Cover: Resolving Kirkuk

Resolving Kirkuk

Lessons Learned from Settlements of Earlier Ethno-Territorial Conflicts

Published May 9, 2012

by Larry Hanauer, Laurel E. Miller


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التسوية في كركوك: الدروس المستفادة من مستوطنات الصراعات العرقية والإقليمية السابقة

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Research Questions

  1. How can the final status of the city of Kirkuk be determined?
  2. What lessons can be learned from case studies of other ethno-territorial disputes?
  3. What steps can the United States or other outside parties take to promote a peaceful resolution of the city's status?
  4. What obstacles hinder power-sharing in multi-ethnic territories?

Tensions among Arabs, Kurds, and Turkomen in northern Iraq — particularly regarding the city of Kirkuk — have the potential to escalate into intercommunal violence that would greatly destabilize Iraq. The city's status is tied up in political, legal, and constitutional disputes over disputed territories, Iraq's oil and gas resources, and the power of Iraq's regions vis-à-vis Baghdad. Past efforts to resolve ethno-territorial conflicts, whether successful or not, offer insights that may facilitate a negotiated solution to the status of Kirkuk. An examination of agreements and negotiations regarding Brčko, Mostar, Northern Ireland, and Jerusalem demonstrates the importance of separating local disputes from national-level politics, emphasizing practical governance structures over symbols of sovereignty, developing adaptable power-sharing mechanisms and multi-ethnic security forces that protect the rights of current and potential future minorities, empowering local leaders, and marginalizing nationalistic spoilers who amplify ethnic tensions to consolidate their power. Confidence-building measures and successful resolution of local problems could demonstrate that meaningful inter-ethnic collaboration is possible and, by alleviating local tensions, provide "breathing space" for national-level officials to resolve strategic challenges. The negotiation process may be facilitated by considering whether a "grand bargain" can mitigate the zero-sum nature of the dispute, temporarily deferring especially contentious issues, and involving an impartial yet influential third party to bridge gaps and encourage compromise. The U.S. record of constructive engagement on Arab-Kurd issues, combined with its ability to influence debates on such unresolved national issues as federalism and hydrocarbons, suggests that active American diplomacy regarding Kirkuk could both eliminate a potential flashpoint and pave the way for Iraqi leaders to resolve broader political and economic disputes.

Key Findings

Ethnic Tensions and Territorial Conflicts Can Be Overcome

  • Arabs and Kurds have linked the emotionally laden concept of sovereignty with the pragmatic elements of governance and territorial control.
  • Resolution of outstanding political, legal, and constitutional disputes over disputed territories, Iraq's oil and gas resources, and the power of Iraq's regions vis-à-vis Baghdad would create a framework in which the status of Kirkuk could be decided.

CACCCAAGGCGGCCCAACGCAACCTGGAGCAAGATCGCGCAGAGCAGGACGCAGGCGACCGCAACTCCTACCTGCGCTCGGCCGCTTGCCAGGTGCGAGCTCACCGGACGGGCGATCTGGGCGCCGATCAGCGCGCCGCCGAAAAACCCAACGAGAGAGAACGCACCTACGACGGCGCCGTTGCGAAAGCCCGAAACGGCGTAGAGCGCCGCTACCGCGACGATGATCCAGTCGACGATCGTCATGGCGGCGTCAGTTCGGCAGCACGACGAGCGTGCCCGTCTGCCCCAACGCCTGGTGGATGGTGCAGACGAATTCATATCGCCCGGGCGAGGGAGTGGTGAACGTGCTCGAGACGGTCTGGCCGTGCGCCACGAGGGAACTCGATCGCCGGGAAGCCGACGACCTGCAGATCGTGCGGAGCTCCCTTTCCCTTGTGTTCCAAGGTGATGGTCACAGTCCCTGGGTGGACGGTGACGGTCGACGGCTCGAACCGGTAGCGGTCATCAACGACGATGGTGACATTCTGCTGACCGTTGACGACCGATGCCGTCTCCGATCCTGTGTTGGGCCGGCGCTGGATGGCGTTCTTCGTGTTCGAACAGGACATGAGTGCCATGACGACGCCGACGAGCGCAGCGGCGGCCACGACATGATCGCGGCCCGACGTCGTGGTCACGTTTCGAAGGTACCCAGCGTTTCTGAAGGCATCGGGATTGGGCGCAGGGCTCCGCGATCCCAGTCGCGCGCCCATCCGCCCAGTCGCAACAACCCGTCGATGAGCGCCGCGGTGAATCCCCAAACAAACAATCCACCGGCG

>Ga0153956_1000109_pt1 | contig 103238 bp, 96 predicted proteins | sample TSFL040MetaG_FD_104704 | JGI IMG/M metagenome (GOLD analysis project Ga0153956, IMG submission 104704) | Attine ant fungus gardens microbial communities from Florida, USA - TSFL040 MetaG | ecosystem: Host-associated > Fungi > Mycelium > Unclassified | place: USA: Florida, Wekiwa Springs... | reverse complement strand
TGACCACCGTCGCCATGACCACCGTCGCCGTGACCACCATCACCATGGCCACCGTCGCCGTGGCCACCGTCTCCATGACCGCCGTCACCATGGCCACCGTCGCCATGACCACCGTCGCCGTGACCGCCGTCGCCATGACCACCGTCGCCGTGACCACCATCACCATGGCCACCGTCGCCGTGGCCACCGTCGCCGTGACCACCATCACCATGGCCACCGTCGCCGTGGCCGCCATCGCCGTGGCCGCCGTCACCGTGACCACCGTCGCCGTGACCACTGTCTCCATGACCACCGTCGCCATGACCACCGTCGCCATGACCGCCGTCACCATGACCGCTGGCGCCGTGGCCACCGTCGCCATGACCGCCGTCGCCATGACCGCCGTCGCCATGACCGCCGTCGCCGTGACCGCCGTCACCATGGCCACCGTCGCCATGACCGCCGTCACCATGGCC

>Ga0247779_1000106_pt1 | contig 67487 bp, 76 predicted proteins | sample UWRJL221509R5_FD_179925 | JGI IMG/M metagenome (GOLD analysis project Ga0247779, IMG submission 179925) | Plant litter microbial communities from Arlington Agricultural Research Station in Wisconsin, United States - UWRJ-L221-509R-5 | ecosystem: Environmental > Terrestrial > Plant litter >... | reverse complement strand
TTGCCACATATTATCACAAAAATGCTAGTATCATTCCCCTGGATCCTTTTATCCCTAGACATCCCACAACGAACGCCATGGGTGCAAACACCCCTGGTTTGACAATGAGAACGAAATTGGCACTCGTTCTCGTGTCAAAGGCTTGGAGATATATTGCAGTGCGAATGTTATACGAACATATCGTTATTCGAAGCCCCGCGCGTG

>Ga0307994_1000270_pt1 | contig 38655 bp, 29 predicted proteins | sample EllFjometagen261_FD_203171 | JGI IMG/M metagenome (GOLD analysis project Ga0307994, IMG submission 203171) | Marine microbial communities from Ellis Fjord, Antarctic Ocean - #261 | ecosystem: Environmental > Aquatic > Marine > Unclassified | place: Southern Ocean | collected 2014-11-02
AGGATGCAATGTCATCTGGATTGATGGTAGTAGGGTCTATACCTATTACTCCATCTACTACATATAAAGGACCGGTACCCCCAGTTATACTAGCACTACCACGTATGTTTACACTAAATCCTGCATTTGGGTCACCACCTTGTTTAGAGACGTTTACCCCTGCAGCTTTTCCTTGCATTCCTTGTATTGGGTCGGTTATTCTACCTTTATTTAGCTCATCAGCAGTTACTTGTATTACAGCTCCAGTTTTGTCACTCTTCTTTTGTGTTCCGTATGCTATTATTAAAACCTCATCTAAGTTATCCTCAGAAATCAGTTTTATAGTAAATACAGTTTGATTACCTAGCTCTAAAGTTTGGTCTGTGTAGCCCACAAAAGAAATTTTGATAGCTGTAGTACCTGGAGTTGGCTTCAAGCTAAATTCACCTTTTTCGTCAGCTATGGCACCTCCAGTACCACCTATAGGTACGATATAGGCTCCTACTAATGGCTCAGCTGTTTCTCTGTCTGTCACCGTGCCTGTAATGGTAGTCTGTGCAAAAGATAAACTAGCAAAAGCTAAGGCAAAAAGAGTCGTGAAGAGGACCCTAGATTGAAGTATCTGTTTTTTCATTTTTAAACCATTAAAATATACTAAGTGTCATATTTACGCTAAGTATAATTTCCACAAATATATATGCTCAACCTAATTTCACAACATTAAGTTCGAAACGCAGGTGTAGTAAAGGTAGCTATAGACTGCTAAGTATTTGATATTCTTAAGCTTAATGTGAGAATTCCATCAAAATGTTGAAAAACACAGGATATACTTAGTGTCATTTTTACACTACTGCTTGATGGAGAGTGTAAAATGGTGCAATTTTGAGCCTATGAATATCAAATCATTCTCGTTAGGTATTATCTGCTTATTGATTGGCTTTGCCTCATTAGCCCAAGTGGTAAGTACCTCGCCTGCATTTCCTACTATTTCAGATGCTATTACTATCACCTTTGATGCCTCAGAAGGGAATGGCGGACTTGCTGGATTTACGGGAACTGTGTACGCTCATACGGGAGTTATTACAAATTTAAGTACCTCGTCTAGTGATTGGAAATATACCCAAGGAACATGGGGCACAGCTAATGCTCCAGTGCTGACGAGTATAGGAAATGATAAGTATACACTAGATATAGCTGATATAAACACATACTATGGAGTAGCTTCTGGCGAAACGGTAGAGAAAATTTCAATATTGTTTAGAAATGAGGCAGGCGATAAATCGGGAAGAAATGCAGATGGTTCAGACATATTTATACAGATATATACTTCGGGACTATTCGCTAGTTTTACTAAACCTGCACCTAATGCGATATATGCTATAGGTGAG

• Confidence-building measures and bottom-up solutions can reduce local ethnic tensions and provide national-level leaders with "breathing room" to address related constitutional, political, and economic disputes.
  • Effective settlements to ethno-territorial conflicts developed mechanisms for sharing political power, protecting minority interests, minimizing the influence of obstructionists and extremists, and seeking proportional representation in the government apparatus, while developing constructive provisions for addressing the impact of future demographic change.
  • To reduce inter-ethnic tensions in heterogeneous areas, local security forces should reflect the ethnic makeup of the population.

Outside Mediators Could Play an Important Role

  • Outside mediators, if empowered and mutually respected, can facilitate negotiations and enforce implementation of agreements.
  • Broad "grand bargains" can encourage compromise by widening the range of issues regarding which compromises can be made. However, it can often be valuable to defer especially contentious issues that could derail an agreement, as long as a mechanism exists to ensure its eventual resolution.
  • A multi-national peacekeeping force is unlikely to facilitate a Kirkuk settlement, but active U.S. diplomacy regarding both Arab-Kurd disputes and Iraqi constitutional challenges may prove productive.


  • Allow outside actors to promote the efforts of independent, local, civilian and political leaders, who might be able to create a dialogue on issues of interest to all.
  • Encourage the United Nations Assistance Mission for Iraq to continue its efforts to develop confidence-building measures and intercommunal dialogue.
  • Encourage discussions among local leaders regarding municipal governance, public services, housing, and other local issues.
  • Assign a senior U.S. special envoy to help facilitate discussions, identify compromises, and move negotiations forward.
  • Persuade Iraqi and Kurdish leaders to demilitarize Kirkuk.
  • Give the multi-ethnic Kirkuk municipal police extensive police training and all security responsibilities.

The research described in this report was prepared for U.S. Forces–Iraq. The research was conducted within the RAND National Defense Research Institute, a federally funded research and development center sponsored by the Office of the Secretary of Defense, the Joint Staff, the Unified Combatant Commands, the Navy, the Marine Corps, the defense agencies, and the defense Intelligence Community.

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